Review Of The Sound Of Waves, by Yukio Mishima

Copyright © by Jessica Schneider, 12/26/10


  Before this point, I was beginning to think that Yukio Mishima was only capable of one type of novel—that is, the angsty, pissed off, young male protagonist in search of self-destruction. In fact, it is sort of a joke among Mishima readers, in that one does not need to wonder too much what the unfolding of events will be. If there’s an attractive, young male, he will likely die (usually by seppuku) because all beauty must be destroyed. If there are women present, they’re likely dull, nagging, one-dimensional and getting in the way of said young male’s homoerotic fantasies. Destruction, angst, and hyperbole—all of these traits are often present within Mishima’s work, albeit he tends to write them very well. In other words, while I can’t claim Mishima to be a great writer (since his work tends to lack a complexity that is found within the best of Kawabata or Tanizaki, or so I’ve seen) what he does do, for most of the time, he does very well.

  The Sound of Waves is unlike any other Mishima novel I have encountered, for not only are the characters more “realistic” and “normalized,” Mishima has moments of tenderness within this book, and it is for these reasons why The Sound of Waves is a different sort of Mishima novel. Translated by Meredith Weatherby, The Sound of Waves is not a great work but it is a very good one—perhaps even excellent, and along with The Temple of the Golden Pavilion, one of his best books (that I’ve read).

  The Sound of Waves is a rather simple love story involving a young man named Shinji and his involvement with a rich man’s daughter, named Hatsue. Set on an isolated fishing village in Japan, there are lovely passages describing the ocean and scenery that surrounds. Some of the most interesting parts to the book, in fact, are not those involving the “love story” but the lives of those around them, and some of the intricacies involving fishing, pearl diving and the village where this is taking place.

  In many ways, the core of the tale is rather predictable: Hatsue’s father wishes to keep his daughter from Shinji, and then there are secondary characters who are both interested in the young couple. One girl, named Chiyoko, is rather unhappy and feels trapped within her life. In one scene, she presses her face against a window, only to watch the outside storm. The narrator notes: “Outdoors was the storm; indoors, domesticity. Nowhere was there anyone to heed Chiyoko’s unhappiness.” A student to Western language, while reading an English book, she is unable to make out any of the words, and instead only sees gulls flying between the lines.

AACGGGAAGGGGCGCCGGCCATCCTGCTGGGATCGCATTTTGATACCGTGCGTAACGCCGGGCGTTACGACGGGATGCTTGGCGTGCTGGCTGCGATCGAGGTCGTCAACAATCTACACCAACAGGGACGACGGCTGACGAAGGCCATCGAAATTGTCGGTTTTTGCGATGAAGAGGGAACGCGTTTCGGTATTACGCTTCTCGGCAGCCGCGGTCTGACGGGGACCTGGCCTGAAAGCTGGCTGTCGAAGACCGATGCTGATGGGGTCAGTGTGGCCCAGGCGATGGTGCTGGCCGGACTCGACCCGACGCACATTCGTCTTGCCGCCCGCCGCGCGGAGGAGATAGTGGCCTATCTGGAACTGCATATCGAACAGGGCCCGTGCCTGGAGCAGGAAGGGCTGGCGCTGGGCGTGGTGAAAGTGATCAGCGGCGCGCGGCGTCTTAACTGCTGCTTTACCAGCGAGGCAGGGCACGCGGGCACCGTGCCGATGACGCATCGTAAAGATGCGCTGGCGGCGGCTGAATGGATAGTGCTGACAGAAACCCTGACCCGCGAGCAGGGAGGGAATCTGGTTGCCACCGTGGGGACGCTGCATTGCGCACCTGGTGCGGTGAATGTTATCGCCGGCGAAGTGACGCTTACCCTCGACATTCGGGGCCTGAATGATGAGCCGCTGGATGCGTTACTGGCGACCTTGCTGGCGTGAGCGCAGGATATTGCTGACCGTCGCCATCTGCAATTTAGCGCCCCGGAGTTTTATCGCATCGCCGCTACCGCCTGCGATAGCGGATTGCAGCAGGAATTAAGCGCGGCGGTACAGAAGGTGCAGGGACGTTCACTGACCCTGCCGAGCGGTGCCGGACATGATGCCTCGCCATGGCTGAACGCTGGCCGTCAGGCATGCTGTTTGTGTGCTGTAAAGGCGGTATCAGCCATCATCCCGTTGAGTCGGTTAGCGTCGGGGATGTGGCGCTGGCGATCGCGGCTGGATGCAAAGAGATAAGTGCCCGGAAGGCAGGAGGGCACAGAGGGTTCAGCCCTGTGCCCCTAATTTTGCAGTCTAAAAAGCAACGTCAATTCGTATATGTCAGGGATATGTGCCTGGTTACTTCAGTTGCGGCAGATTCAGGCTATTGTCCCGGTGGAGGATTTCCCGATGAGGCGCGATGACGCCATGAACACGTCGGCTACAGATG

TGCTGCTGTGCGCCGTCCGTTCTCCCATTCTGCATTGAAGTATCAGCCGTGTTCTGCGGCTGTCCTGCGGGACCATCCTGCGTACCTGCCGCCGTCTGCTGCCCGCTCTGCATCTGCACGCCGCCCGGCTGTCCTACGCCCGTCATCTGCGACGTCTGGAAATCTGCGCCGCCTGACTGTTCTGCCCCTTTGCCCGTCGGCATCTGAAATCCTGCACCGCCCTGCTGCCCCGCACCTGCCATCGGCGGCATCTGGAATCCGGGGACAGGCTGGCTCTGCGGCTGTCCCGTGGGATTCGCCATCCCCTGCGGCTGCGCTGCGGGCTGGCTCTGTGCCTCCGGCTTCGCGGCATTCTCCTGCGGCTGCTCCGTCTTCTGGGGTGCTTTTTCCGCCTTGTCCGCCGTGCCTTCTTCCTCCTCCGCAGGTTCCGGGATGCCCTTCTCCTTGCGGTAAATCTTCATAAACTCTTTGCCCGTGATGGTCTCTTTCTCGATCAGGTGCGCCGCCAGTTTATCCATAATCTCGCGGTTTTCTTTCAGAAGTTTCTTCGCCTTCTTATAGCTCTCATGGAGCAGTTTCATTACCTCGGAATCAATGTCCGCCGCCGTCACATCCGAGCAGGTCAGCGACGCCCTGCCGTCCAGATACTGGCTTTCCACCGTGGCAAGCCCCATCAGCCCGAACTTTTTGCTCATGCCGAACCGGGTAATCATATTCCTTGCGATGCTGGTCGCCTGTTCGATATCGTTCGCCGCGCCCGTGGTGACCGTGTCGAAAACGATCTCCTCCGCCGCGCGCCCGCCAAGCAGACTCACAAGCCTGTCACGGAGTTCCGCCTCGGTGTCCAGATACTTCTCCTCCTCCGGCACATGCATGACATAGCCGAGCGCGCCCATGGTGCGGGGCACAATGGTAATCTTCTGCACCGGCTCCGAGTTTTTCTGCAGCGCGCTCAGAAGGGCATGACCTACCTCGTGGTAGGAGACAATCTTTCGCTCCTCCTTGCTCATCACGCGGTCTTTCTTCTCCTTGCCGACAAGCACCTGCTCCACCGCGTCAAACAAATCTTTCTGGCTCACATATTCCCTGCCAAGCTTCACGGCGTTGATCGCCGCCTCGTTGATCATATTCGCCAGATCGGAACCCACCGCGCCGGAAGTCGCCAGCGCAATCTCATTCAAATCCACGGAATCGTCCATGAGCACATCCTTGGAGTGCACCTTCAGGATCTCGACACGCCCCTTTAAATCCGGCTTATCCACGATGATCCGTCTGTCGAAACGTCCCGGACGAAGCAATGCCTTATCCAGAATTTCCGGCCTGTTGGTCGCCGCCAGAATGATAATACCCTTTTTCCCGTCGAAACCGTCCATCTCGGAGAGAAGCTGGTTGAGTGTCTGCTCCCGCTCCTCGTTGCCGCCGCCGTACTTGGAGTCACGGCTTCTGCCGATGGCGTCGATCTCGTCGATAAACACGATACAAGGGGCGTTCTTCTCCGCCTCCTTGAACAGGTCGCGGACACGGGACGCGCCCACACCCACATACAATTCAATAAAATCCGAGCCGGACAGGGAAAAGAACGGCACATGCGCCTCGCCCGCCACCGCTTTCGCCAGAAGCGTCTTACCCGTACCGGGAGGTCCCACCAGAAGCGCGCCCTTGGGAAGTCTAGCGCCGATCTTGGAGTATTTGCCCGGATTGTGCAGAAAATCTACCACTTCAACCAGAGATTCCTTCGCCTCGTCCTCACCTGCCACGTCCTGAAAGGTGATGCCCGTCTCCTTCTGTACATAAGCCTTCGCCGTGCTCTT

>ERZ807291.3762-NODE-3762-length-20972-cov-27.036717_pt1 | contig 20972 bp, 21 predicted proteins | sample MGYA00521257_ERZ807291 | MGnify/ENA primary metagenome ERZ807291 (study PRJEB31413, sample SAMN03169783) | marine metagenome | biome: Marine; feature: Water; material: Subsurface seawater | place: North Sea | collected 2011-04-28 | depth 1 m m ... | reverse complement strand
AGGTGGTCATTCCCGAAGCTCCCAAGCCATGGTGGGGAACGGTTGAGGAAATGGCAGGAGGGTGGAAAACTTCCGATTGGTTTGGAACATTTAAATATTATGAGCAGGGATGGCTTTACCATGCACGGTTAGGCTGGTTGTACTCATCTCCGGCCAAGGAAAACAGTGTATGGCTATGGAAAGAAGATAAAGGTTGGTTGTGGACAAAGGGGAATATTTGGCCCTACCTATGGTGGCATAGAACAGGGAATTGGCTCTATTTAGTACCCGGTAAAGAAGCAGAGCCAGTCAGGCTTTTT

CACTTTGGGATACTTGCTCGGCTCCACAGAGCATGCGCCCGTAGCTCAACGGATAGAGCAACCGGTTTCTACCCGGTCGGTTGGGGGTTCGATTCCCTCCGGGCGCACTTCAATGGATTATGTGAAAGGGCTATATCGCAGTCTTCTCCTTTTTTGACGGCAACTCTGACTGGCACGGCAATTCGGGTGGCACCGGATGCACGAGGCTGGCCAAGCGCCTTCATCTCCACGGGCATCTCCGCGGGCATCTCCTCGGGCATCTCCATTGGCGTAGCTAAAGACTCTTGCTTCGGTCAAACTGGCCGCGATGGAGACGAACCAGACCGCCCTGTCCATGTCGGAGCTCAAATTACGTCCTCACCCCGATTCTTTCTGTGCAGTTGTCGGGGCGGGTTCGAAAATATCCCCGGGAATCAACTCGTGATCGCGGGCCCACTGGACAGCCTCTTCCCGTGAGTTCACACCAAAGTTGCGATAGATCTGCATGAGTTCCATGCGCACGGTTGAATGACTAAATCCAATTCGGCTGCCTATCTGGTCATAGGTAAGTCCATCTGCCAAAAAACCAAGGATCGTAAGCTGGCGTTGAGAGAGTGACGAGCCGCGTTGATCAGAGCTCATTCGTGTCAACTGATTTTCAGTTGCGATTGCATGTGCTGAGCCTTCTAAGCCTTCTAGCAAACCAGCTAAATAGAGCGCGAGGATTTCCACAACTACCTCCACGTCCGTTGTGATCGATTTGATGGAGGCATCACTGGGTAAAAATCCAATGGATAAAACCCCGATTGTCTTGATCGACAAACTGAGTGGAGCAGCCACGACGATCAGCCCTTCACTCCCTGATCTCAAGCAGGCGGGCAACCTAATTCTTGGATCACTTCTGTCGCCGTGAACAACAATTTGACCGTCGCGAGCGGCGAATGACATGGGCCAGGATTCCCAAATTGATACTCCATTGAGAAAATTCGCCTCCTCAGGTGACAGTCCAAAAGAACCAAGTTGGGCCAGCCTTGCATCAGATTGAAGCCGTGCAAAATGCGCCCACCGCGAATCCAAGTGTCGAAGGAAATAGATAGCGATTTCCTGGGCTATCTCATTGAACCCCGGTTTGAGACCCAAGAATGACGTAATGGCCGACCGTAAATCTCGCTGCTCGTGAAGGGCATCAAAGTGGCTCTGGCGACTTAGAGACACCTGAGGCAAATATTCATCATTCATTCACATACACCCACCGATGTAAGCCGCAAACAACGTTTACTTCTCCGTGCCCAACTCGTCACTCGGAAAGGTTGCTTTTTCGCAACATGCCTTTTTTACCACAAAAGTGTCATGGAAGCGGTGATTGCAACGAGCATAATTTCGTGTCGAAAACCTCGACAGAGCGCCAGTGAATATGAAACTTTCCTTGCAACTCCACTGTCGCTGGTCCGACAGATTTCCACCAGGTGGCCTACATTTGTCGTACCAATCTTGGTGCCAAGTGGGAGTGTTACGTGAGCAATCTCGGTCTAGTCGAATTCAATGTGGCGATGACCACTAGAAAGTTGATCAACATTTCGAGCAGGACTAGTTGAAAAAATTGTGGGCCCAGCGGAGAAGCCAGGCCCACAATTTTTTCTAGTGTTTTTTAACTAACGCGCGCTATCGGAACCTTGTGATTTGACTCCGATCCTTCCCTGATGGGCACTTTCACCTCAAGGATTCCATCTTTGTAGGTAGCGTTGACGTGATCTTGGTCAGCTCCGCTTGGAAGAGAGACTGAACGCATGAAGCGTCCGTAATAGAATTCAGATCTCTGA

Mishima crafts this effective moment of longing, which only adds to the sympathy readers feel towards her character. The people in this book, while a certain archetype, are not stereotypes. The Sound of Waves is not so much about any one “love story” per se, but the exterior of that—the gossip that results, the mindless chatter, all of which creates a sort of distracting and rhythmic noise that, much like the sounds of waves themselves, can either grow louder or be tuned out, depending on the individual.

  One of the most memorable scenes involves a butterfly flying over the ocean, and while it is being watched, the description is detailed and tender—very unlike what one expects to find within a Mishima novel:

  “Soaring high, the butterfly was trying to fly away from the island, directly into the sea-breeze. Mild though it seemed, the breeze tore at the butterfly’s tender wings. In spite of it, however, the butterfly, high in the air, finally got clear of the island. The mother stared until it was only a black spec against the dazzling sky.”

  The ending too, is not one of death and violence but of a shared laughter and exchange. Did Mishima even write this novel? I can almost imagine him saying: “I am going to force myself to write something happy for a change.” I’ve been told that his intention was to write something fluffy for the masses, but whatever his intention, the final product works. Too bad he never tried comedy as perhaps that might have…alright, I better not push it.

  The Sound of Waves is not regarded as one of Mishima’s more “important” works. In fact, it tends to get passed over in exchange for his Sea of Fertility series, in addition to other works that reflect his autobiographical obsessions. Yet, The Sound of Waves is actually one of his better works. Another advantage the novel has is its brevity, for at times, Mishima feels the need to pontificate, which can often lead to pages of preaching.  The Sound of Waves is lyrical, concise, well developed and definitely memorable. For those new to the Mishima arena, The Sound of Waves will show readers his craftsmanship and skill, but those looking for biographical insights will be disappointed. But isn’t a writer’s lack of predictability a good thing?


[An expurgated version of this article originally appeared on the Blogcritics website.]


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